AP turnover is calculated using the following formula:

Accounts payable turnover ratio = Total supplier credit purchases / (average accounts payable).

In the formula, total supplier credit purchases refers to the amount purchased from suppliers on credit (which should be net of any inventory returned).

Meanwhile, average accounts payable is the combined sum of the opening and closing balances of the accounts payable for the period, divided by two:

Average accounts payable = (Beginning accounts payable + ending accounts payable)/2

How to calculate accounts payable turnover ratio

The AP turnover ratio formula is relatively simple, but an explanation of how it’s used to calculate AP turnover ratio can make the metric even clearer.

AP turnover ratio is worked out by taking the total supplier purchases for the period and dividing this figure by the average accounts payable for the period. To find out the average accounts payable, the opening balance of accounts payable is added to the closing balance of accounts payable, and the result is divided by two.

It can theoretically be calculated for any accounting period, but it’s typically used as a quarterly or annual metric.

Accounts payable turnover example

To further elucidate how the calculation works, using a hypothetical example is helpful:

  • A business has total supplier credit purchases for the year of $100 million.
  • The opening balance of accounts payable for the year is $30 million.
  • The closing balance of accounts payable for the year is $50 million.

The average accounts payable for the entire year is calculated as follows:

  • Opening balance ($30 million) + closing balance ($50 million) = $80 million.
  • Combined balances ($80 million) / 2 = $40 million.

The accounts payable turnover ratio is then calculated as follows:

  • Total supplier credit purchases ($100 million) / average accounts payable ($40 million)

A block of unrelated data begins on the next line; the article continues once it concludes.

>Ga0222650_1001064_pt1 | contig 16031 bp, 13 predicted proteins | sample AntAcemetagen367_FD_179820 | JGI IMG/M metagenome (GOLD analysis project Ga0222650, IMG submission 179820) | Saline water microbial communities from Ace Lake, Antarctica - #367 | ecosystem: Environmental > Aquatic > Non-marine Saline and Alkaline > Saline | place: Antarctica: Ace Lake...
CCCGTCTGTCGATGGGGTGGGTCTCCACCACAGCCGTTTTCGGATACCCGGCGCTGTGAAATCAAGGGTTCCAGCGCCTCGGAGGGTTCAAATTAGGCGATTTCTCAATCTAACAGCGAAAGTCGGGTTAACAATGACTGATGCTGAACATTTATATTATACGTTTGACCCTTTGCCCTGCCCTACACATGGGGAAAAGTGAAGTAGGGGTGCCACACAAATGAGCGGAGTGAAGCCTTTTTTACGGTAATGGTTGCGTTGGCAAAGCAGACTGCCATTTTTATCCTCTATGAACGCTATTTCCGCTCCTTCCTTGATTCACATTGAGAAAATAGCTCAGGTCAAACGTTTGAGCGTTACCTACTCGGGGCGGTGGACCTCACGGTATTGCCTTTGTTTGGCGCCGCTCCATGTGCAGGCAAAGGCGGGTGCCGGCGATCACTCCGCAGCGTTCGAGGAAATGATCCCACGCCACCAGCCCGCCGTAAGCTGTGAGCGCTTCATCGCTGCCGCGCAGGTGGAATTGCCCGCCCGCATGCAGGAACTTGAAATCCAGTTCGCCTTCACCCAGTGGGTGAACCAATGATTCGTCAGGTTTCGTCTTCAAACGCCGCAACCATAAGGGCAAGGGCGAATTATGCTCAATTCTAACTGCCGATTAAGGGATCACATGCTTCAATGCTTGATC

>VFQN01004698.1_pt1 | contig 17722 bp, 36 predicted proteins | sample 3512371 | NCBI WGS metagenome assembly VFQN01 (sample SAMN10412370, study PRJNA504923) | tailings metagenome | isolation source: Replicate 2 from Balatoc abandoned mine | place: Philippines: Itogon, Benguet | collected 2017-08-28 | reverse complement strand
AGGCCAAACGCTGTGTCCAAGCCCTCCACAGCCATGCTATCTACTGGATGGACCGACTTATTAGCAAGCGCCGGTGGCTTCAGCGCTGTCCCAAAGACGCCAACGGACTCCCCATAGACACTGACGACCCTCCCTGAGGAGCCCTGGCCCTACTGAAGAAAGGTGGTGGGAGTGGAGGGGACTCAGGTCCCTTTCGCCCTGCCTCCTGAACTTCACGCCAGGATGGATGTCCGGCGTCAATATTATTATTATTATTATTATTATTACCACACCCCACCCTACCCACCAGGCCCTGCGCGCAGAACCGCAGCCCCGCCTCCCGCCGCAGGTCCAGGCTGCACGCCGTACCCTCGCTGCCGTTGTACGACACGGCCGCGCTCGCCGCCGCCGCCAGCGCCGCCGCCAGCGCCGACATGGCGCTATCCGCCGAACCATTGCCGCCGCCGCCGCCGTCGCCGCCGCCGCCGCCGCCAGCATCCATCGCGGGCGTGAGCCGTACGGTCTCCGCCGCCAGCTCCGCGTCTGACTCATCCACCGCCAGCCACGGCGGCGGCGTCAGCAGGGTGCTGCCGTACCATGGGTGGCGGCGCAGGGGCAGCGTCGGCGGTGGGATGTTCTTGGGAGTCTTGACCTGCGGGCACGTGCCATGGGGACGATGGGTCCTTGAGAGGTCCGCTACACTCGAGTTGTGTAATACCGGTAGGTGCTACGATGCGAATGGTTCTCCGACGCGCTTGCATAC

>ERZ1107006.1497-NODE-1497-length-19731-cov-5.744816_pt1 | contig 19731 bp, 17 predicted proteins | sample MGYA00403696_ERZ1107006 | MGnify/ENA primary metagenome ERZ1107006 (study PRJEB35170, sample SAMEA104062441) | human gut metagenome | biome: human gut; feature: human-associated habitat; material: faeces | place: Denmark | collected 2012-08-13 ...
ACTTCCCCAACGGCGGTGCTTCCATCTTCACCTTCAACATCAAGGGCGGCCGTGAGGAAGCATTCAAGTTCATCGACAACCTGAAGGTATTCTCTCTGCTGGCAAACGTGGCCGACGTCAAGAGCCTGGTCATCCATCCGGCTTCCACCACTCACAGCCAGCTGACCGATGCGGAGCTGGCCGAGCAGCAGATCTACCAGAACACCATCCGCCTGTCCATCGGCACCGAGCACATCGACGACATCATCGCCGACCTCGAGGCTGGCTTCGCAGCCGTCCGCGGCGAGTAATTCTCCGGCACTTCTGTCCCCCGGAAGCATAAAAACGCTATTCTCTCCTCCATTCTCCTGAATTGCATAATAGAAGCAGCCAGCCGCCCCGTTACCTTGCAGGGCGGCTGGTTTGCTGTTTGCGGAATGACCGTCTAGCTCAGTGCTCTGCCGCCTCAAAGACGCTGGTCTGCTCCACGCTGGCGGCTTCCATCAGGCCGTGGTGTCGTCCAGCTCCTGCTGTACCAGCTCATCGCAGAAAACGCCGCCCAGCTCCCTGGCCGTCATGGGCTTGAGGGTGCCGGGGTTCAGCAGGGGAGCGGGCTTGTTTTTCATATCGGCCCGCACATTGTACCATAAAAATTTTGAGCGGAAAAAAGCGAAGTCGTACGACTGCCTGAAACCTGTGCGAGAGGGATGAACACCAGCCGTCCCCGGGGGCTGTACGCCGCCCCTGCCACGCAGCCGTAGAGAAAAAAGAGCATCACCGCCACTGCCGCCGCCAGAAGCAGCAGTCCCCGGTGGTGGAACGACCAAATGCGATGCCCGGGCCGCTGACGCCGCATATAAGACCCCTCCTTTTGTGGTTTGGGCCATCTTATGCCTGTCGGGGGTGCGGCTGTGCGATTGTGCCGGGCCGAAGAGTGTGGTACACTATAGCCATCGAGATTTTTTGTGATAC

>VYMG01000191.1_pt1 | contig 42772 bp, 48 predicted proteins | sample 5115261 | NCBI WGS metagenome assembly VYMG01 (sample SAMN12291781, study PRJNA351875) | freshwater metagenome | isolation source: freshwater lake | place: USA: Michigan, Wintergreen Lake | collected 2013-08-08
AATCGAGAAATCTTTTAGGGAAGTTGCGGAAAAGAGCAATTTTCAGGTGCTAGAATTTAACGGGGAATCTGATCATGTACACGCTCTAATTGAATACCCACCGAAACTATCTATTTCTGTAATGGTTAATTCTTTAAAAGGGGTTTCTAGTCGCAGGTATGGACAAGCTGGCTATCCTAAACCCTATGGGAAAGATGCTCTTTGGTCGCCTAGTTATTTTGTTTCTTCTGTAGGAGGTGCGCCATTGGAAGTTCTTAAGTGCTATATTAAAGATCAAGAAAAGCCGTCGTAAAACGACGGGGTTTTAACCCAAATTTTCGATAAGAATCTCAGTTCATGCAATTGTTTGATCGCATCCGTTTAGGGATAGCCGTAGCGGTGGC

• ($100 million) / ($40 million) = 2.5

So in this example, the accounts payable turnover ratio is 2.5.

Understanding accounts payable turnover ratio

As a measure of short-term liquidity, the AP turnover ratio can be used as a barometer of a company’s financial condition.

A ratio that increases quarter on quarter, or year on year, shows that suppliers are being paid more quickly, which could indicate a cash surplus. As such, a rising AP turnover ratio is likely to be interpreted as the business managing its cash flow effectively and is often seen as an indicator of financial strength in the company.

If the ratio is decreasing over time, on the other hand, this could an indicator that the business is taking longer to pay its suppliers – which could mean that the company is in financial difficulties.

But it’s important to note that while the accounts payable turnover ratio does show how quickly invoices are being paid, it doesn’t show the reasons behind it.

In reality, a rising AP turnover ratio can result from any number of factors, such as simplified workflow practices, increased use of technology and AP automation, speeding up dispute procedures and their resolution, as well as renegotiating payment terms and taking advantage of discounts. On a different note, it might sometimes be an indication that the company is failing to reinvest in the business.

Conversely, while a decreasing turnover ratio might mean the company does not have the financial capacity to pay debts, it could also mean that the company is reinvesting in the business. Other factors such as increased disputes with suppliers, staffing and technical issues could lead to a decreasing AP turnover ratio.